WASHINGTON — A company that helps researchers obtain human tissue has advertised its services as financially profitable for abortion clinics, according to documents revealed by congressional investigators Wednesday.
Under federal law, payments for transporting and storing fetal tissue for medical research is allowed only to cover expenses, not to turn a profit.
But the documents revealed by the House Select Investigative Panel on Infant Lives show that at least one procurement business used marketing materials to encourage abortion clinics to advance biomedical research in a way that would help them make a profit.
The panel also provided an image from an unidentified website that shows a drop-down menu where researchers can click on what types of organs and tissues are needed.
“This does not sound to me like tissue donation for research — this sounds like someone who wants to make money — a lot of money — selling baby body parts,” said Rep. Marsha Blackburn, R-Tenn., chair of the House panel.
Democrats characterize the panel’s investigation as an attack on legal abortion providers and women’s health care, and they say the documents don’t indicate any laws were broken. For example, references to profitability appear on documents that mention a variety of services, including fetal and adult tissue donations unrelated to abortion.
“Not only do I believe that this panel is an inappropriate and wasteful misuse of federal resources, but I am gravely concerned that it also puts researchers, providers and patients across this country at risk,” said Sen. Jeanne Shaheen, D-N.H., who testified at the hearing.
Democrats argued that the documents in question, especially those that include pricing information, don’t prove a profit motive and may instead represent lawful, reimbursable costs associated with fetal tissue research.
The select panel, part of the House Energy and Commerce Committee, was created last year to investigate abortion practices in the wake of undercover videos that suggested Planned Parenthood had profited from the sale of fetal tissue from abortions. The group has denied the allegation.
Democrats and Republicans did agree at Wednesday’s contentious hearing that fetal tissue from abortions should not be bought and sold for profit. A 1993 law, passed with bipartisan support, expressly prohibits the practice. But there was a partisan divide over whether procurement companies routinely violate the law by charging more than necessary to deliver fetal tissue from abortion clinics to medical research labs.
Witnesses called by Republicans testified that the documents revealed Wednesday contain enough evidence to prosecute.
“Based on my review of the exhibits, a competent, ethical federal prosecutor could establish probable cause that both the abortion clinics and the procurement business violated the statute, aided and abetted one another in violating the statute, and likely conspired together to violate the statute,” said Brian Patrick Lennon, a former federal prosecutor from Michigan.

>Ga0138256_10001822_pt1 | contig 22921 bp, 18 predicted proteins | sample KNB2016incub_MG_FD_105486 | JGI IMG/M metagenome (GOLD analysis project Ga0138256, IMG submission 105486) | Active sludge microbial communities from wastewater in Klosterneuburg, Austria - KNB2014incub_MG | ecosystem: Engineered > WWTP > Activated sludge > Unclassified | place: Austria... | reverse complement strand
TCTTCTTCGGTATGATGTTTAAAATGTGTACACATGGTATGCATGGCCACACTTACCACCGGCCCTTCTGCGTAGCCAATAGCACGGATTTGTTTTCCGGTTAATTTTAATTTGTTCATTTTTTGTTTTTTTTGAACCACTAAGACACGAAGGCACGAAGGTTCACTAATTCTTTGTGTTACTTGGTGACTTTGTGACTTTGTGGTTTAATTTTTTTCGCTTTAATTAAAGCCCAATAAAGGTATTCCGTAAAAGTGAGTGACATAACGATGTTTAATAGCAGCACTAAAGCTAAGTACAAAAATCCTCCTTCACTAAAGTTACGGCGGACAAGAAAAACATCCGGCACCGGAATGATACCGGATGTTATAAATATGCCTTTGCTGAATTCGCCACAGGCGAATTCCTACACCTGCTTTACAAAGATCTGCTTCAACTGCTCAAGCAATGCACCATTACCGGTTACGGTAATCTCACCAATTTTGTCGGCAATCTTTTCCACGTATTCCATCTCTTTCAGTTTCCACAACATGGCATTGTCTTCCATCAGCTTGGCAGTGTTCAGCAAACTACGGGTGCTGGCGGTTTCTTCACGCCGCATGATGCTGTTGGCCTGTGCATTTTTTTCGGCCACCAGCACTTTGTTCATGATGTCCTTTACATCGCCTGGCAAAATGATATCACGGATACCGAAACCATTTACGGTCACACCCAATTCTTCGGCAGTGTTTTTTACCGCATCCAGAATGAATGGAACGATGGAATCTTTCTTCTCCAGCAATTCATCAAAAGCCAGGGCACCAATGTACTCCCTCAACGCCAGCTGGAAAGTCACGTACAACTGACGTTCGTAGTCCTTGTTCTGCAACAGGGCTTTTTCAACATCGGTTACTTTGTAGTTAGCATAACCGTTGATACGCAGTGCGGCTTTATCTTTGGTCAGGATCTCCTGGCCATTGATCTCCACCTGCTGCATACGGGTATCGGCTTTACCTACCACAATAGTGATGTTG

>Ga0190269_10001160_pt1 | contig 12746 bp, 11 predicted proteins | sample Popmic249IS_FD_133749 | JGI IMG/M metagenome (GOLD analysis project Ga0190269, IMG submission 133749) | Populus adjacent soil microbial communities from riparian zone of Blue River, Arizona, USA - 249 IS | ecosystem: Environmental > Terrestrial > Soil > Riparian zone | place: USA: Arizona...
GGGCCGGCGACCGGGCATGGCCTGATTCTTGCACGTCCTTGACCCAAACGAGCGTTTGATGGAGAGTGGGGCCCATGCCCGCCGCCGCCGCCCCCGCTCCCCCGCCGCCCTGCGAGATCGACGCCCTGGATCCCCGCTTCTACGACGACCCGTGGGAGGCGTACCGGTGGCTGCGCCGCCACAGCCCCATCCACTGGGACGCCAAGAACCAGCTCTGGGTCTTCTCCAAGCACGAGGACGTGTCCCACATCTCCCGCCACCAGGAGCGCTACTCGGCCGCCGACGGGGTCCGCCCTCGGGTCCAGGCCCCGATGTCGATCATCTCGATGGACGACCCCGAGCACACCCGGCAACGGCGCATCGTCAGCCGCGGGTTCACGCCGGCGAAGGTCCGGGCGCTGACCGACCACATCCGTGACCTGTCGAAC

The documents’ validity was a key focus of the hearing.
Democrats released a letter from a lawyer for StemExpress, which supplies fetal and adult human tissue to biomedical researchers, asking Republicans to withdraw the documents because their authenticity is in doubt and GOP lawmakers are using them in a misleading way.
The House panel redacted portions of the documents, and StemExpress isn’t mentioned in the unredacted sections. But some of the documents “appear to be versions of StemExpress documents that were stolen,” the letter states.
The company also says some documents were created by the same anti-abortion activist responsible for the undercover videos, which were found to be heavily edited and misleading. A Texas grand jury has indicted two of the people who made the controversial undercover videos.
Rep. Diana DeGette, D-Colo., tried unsuccessfully to derail Wednesday’s hearing by having the documents withdrawn.
Democrats said any investigation into the sale of fetal tissue should be handled by the Justice Department, not Congress. They noted that Congress looked into similar allegations in 2000 — and prosecutors in 20 states have done the same — with no charges being filed.
StemExpress’ letter to Congress says fetal tissue procurement accounts for 1% of the company’s total revenue, and the company lost money in 2014 and 2015 on that part of its business.
Rep. Jan Schakowsky, D-Ill., said StemExpress officials have offered to testify before Congress to counter what the company believes is manipulated evidence.
“We agree that we should get to the evidence but that is not what this hearing was about,” Schakowsky said. “This is a continuation of a witch hunt that begins with the fact that (Republicans) are anti-abortion… and do not believe in fetal tissue research because it follows from abortions, which they oppose.”
Rep. Diane Black, R-Tenn., a member of the special House panel, said the documents show that any payment from the procurement company to the abortion clinic is pure profit because packaging and shipping the tissue is done by an employee of the procurement company.
“There’s nothing to indicate the abortion clinic has incurred any expenses,” Black said.
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